I’ll bet my favourite nasi lemak bungkus that it happens.
This is February 2009.
In March, there is a power handover that signals the end of the Abdullah administration.
The “heir apparent” has has already sharpened his claws and is now straining the leash.
From what I hear, editors were told in no uncertain terms that their coverage of Kuala Terengganu elections would be monitored, and to expect payback if they “transgressed”.
Media coverage of even bread and butter issues in Pakatan Rakyat states are difficult because the powers that be objects to any positive coverage given the reps of the incumbent government.
Petty. Childish. Best ignored.
And yet such pettiness and childishness from those at the top of the power heap, can signal much anguish for the people. Not to mention the future of the country.
Tian Chua warns of a new media crackdown. Not surprising considering the rest of what’s written here.
For now the Home Ministry is concentrating on the Opposition rags. Never mind the equally mind-numbing, racist, rabble-rousing garbage written in the likes of Berita Hairan and Utusan Meloya.
Not long before the crackdown extends to the rest. The Star represents an interesting conundrum though.
On one hand it is ruling coalition-owned. On the other hand, MCA post-March 8 is a different animal altogether. Add to that the fact that it is headed by a former party outsider who has been putting his own praetorian guard in place.
Ong Tee Keat and the new MCA may not be on the same page as BN on all issues. This is sure to give The Star’s editorial policymakers a tough time.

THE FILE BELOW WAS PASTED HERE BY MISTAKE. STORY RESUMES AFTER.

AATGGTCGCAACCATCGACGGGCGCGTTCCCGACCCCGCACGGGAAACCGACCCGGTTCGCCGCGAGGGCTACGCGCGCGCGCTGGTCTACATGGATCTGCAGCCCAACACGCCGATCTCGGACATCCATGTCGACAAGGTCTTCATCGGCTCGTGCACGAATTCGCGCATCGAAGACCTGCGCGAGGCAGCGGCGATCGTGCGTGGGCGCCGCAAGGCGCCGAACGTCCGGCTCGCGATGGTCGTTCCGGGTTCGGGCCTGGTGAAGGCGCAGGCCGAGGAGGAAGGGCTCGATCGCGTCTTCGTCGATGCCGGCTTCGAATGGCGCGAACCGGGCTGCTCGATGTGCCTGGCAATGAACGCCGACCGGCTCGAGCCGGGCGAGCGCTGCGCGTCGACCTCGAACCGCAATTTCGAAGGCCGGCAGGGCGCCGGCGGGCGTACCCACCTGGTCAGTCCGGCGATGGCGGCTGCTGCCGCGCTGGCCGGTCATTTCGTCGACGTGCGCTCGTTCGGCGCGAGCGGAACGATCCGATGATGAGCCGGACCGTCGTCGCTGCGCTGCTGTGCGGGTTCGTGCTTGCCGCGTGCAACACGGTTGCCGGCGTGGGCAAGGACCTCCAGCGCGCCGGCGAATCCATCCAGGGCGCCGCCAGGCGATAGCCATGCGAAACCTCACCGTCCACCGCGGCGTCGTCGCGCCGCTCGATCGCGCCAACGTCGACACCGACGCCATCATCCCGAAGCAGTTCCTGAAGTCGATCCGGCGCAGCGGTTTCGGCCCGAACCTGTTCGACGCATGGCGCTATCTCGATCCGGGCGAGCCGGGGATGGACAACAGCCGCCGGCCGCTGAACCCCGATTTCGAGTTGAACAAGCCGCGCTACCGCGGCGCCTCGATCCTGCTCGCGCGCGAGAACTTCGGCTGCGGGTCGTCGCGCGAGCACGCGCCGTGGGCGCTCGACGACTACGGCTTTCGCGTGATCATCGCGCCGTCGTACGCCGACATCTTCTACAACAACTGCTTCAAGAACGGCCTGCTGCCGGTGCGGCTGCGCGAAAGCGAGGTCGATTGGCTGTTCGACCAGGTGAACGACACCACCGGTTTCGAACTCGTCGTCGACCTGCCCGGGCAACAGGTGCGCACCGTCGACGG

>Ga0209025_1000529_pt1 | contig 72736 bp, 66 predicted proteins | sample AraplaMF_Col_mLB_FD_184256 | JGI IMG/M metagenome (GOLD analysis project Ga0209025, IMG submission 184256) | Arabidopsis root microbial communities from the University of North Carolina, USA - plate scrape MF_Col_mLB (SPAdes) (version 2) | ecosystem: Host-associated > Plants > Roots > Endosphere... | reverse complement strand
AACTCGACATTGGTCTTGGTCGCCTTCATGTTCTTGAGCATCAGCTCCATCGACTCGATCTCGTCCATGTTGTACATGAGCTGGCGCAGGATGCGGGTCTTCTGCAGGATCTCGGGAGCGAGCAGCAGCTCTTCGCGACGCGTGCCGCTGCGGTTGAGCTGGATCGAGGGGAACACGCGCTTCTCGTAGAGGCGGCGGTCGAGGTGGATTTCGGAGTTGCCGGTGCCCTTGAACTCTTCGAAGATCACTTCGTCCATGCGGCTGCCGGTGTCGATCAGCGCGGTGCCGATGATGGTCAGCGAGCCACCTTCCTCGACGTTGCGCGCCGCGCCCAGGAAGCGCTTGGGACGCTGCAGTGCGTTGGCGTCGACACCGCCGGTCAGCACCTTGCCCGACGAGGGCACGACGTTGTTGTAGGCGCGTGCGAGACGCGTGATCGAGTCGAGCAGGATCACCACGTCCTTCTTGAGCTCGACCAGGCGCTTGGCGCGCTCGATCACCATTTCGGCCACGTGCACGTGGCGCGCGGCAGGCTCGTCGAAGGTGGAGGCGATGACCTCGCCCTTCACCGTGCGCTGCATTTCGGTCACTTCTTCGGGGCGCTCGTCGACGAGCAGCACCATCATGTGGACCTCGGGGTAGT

What I’m trying to say is, The Star is not above a KDN warning. A painful Ops Lalang more than 2 decades ago is still not forgotten. Which is a sad predicament for the paper to be in. Because in the aftermath of last year’s election disaster, this was one paper that had tried to change and be more objective.
The Sun? I don’t know. I’m not so sure about this paper that tries so much to please the people but somehow sounds dodgy after a while. Some issues raised are valid, true enough, but the elements of “masuk bakul, angkat sendiri” is unbecoming of a news rag, know what I mean?
NST? Don’t read it enough to form an opinion.
Malay Mail is lost. Enough said.
Malaysiakini? Come on. This net paper is the opposite side to the mainstream media. The slant here is obvious.
Far less obvious is the business weekly’s The Edge slant, though I know which way they are inclined. Entertaining, insightful pieces are found here though.
Malaysia Insider tries outwardly to be objective, despite the initial “pro-Khairy” bad mouthing it suffer. The Nut Graph shows some effort, but suffers still from anonymity in a world dominated by giants like Malaysia Today, which is more of a news/view/gossip portal for every political goings on in the country.
I don’t read Mandarin or Tamil, so I can’t say much about Sin Chew, Nanyang, Tamil Nesan and the rest, but I don’t think any of them mentioned above can be assured of immunity from government persecution in the months to come.
This is a government that has long forgotten that it owes a duty of accountability to the people who elected it to power. Even March 8, 2008 have not cured them of their arrogance, the recent Perak ugliness suggests.
To me, it just reinforces the popular view that Umno and Barisan Nasional is a corrupt, evil caucus that has outlived its usefulness.
I’ll best another nasi lemak bungkus, that any candidate fielded by Pakatan Rakyat in the coming by-elections in Bukit Selambau and Bukit Gantang will win.
Simply because Umno is being Mugabe.